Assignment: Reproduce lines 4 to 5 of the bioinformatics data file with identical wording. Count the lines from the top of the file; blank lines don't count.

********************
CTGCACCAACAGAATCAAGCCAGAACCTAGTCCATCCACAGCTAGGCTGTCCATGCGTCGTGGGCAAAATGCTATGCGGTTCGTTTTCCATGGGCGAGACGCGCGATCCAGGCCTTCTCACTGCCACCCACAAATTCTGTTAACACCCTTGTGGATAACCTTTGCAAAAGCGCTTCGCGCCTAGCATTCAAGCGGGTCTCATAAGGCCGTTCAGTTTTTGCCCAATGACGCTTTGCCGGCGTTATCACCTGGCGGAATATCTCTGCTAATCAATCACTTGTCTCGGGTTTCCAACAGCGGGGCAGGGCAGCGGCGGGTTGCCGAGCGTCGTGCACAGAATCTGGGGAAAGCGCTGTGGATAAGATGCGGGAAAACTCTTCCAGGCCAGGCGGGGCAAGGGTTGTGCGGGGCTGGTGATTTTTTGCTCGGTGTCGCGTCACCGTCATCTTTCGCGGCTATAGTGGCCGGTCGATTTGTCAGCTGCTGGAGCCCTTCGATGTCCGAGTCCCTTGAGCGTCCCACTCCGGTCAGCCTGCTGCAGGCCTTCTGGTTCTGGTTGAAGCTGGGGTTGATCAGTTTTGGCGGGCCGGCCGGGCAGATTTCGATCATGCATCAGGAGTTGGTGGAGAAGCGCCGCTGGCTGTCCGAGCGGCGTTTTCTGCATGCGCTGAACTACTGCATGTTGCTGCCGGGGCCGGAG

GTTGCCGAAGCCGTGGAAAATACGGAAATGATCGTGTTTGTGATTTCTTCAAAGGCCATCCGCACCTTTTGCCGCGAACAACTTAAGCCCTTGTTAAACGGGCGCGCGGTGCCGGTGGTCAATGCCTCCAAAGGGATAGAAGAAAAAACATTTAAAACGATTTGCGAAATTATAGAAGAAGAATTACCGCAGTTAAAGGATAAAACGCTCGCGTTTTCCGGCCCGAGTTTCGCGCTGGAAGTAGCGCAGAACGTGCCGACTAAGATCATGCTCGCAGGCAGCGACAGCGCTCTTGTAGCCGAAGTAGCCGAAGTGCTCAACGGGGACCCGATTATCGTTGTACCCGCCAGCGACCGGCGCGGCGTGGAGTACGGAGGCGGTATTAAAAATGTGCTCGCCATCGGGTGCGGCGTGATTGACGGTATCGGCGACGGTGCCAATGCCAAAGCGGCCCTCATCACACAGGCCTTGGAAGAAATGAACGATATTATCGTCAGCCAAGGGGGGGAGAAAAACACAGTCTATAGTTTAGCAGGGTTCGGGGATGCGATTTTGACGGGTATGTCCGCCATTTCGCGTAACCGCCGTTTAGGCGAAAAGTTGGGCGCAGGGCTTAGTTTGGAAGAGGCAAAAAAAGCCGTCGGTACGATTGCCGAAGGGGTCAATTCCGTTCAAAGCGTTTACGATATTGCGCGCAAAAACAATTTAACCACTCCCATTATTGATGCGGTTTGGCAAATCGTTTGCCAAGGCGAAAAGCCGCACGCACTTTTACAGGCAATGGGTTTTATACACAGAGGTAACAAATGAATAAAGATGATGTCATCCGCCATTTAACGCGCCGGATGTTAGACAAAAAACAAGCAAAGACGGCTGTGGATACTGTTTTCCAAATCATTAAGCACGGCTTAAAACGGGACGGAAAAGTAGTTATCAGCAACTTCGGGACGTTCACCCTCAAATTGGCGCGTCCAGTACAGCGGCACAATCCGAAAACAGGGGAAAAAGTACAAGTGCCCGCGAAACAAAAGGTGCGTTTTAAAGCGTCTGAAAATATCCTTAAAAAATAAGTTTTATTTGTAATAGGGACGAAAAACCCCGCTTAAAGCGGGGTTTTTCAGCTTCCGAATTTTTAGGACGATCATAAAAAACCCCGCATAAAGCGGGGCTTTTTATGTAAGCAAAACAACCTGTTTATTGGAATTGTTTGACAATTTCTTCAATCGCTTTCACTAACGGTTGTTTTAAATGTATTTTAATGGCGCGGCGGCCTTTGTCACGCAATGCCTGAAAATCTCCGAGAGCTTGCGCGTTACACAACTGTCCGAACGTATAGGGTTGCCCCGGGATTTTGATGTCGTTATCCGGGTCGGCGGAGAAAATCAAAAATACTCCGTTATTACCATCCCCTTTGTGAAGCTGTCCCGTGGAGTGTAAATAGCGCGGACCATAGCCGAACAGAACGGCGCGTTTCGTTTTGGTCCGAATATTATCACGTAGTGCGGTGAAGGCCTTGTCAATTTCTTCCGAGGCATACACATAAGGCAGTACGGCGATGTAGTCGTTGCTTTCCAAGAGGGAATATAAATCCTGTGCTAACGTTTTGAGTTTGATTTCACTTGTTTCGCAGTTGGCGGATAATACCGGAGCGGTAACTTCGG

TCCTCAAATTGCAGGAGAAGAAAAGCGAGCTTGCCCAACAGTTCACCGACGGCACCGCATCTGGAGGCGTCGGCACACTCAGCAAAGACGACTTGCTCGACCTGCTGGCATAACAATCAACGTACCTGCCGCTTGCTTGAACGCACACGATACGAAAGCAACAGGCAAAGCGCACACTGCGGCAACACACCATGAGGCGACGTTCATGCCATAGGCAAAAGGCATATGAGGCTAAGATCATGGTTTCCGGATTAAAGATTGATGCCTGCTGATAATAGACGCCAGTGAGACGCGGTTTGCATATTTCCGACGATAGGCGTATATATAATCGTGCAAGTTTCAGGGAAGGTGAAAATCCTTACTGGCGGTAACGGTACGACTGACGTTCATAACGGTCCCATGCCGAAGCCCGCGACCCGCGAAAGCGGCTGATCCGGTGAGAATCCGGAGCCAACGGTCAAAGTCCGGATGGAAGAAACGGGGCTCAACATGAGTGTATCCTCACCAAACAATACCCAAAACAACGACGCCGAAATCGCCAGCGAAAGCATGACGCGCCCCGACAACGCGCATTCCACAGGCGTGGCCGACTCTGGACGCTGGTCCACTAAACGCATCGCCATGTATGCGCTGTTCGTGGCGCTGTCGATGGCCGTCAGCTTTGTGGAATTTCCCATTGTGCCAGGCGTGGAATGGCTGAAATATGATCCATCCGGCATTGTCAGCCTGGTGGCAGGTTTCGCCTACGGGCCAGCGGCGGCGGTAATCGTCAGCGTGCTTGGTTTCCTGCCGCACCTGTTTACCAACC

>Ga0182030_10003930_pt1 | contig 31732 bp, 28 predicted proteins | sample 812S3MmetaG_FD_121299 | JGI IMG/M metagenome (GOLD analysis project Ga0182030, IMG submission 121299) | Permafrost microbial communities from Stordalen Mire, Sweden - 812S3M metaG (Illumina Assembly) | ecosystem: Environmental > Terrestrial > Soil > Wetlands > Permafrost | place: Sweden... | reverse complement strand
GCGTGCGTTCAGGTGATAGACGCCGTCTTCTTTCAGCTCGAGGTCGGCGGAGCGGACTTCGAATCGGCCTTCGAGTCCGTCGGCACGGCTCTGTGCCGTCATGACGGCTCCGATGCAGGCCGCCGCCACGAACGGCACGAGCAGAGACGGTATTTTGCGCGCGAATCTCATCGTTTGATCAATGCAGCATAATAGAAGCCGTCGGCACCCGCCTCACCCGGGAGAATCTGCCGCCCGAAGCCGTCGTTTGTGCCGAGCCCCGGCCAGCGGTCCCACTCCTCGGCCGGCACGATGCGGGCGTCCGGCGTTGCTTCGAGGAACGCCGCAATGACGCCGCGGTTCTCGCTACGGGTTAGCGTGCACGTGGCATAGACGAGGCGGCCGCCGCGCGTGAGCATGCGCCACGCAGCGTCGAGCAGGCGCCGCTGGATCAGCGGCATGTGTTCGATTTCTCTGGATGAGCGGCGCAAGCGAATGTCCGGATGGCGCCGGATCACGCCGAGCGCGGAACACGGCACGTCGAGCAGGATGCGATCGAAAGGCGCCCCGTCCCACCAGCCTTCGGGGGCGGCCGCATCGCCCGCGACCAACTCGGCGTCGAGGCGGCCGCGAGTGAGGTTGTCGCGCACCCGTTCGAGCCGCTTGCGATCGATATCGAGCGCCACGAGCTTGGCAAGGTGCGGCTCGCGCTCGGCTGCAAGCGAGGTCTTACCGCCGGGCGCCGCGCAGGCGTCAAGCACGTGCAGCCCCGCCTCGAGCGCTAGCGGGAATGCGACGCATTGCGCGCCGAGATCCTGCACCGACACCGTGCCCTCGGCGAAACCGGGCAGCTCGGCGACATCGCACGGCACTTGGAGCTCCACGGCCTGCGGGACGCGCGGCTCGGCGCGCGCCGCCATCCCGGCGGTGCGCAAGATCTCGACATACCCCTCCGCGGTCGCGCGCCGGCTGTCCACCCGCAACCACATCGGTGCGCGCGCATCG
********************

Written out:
>Ga0182030_10003930_pt1 | contig 31732 bp, 28 predicted proteins | sample 812S3MmetaG_FD_121299 | JGI IMG/M metagenome (GOLD analysis project Ga0182030, IMG submission 121299) | Permafrost microbial communities from Stordalen Mire, Sweden - 812S3M metaG (Illumina Assembly) | ecosystem: Environmental > Terrestrial > Soil > Wetlands > Permafrost | place: Sweden... | reverse complement strand
GCGTGCGTTCAGGTGATAGACGCCGTCTTCTTTCAGCTCGAGGTCGGCGGAGCGGACTTCGAATCGGCCTTCGAGTCCGTCGGCACGGCTCTGTGCCGTCATGACGGCTCCGATGCAGGCCGCCGCCACGAACGGCACGAGCAGAGACGGTATTTTGCGCGCGAATCTCATCGTTTGATCAATGCAGCATAATAGAAGCCGTCGGCACCCGCCTCACCCGGGAGAATCTGCCGCCCGAAGCCGTCGTTTGTGCCGAGCCCCGGCCAGCGGTCCCACTCCTCGGCCGGCACGATGCGGGCGTCCGGCGTTGCTTCGAGGAACGCCGCAATGACGCCGCGGTTCTCGCTACGGGTTAGCGTGCACGTGGCATAGACGAGGCGGCCGCCGCGCGTGAGCATGCGCCACGCAGCGTCGAGCAGGCGCCGCTGGATCAGCGGCATGTGTTCGATTTCTCTGGATGAGCGGCGCAAGCGAATGTCCGGATGGCGCCGGATCACGCCGAGCGCGGAACACGGCACGTCGAGCAGGATGCGATCGAAAGGCGCCCCGTCCCACCAGCCTTCGGGGGCGGCCGCATCGCCCGCGACCAACTCGGCGTCGAGGCGGCCGCGAGTGAGGTTGTCGCGCACCCGTTCGAGCCGCTTGCGATCGATATCGAGCGCCACGAGCTTGGCAAGGTGCGGCTCGCGCTCGGCTGCAAGCGAGGTCTTACCGCCGGGCGCCGCGCAGGCGTCAAGCACGTGCAGCCCCGCCTCGAGCGCTAGCGGGAATGCGACGCATTGCGCGCCGAGATCCTGCACCGACACCGTGCCCTCGGCGAAACCGGGCAGCTCGGCGACATCGCACGGCACTTGGAGCTCCACGGCCTGCGGGACGCGCGGCTCGGCGCGCGCCGCCATCCCGGCGGTGCGCAAGATCTCGACATACCCCTCCGCGGTCGCGCGCCGGCTGTCCACCCGCAACCACATCGGTGCGCGCGCATCG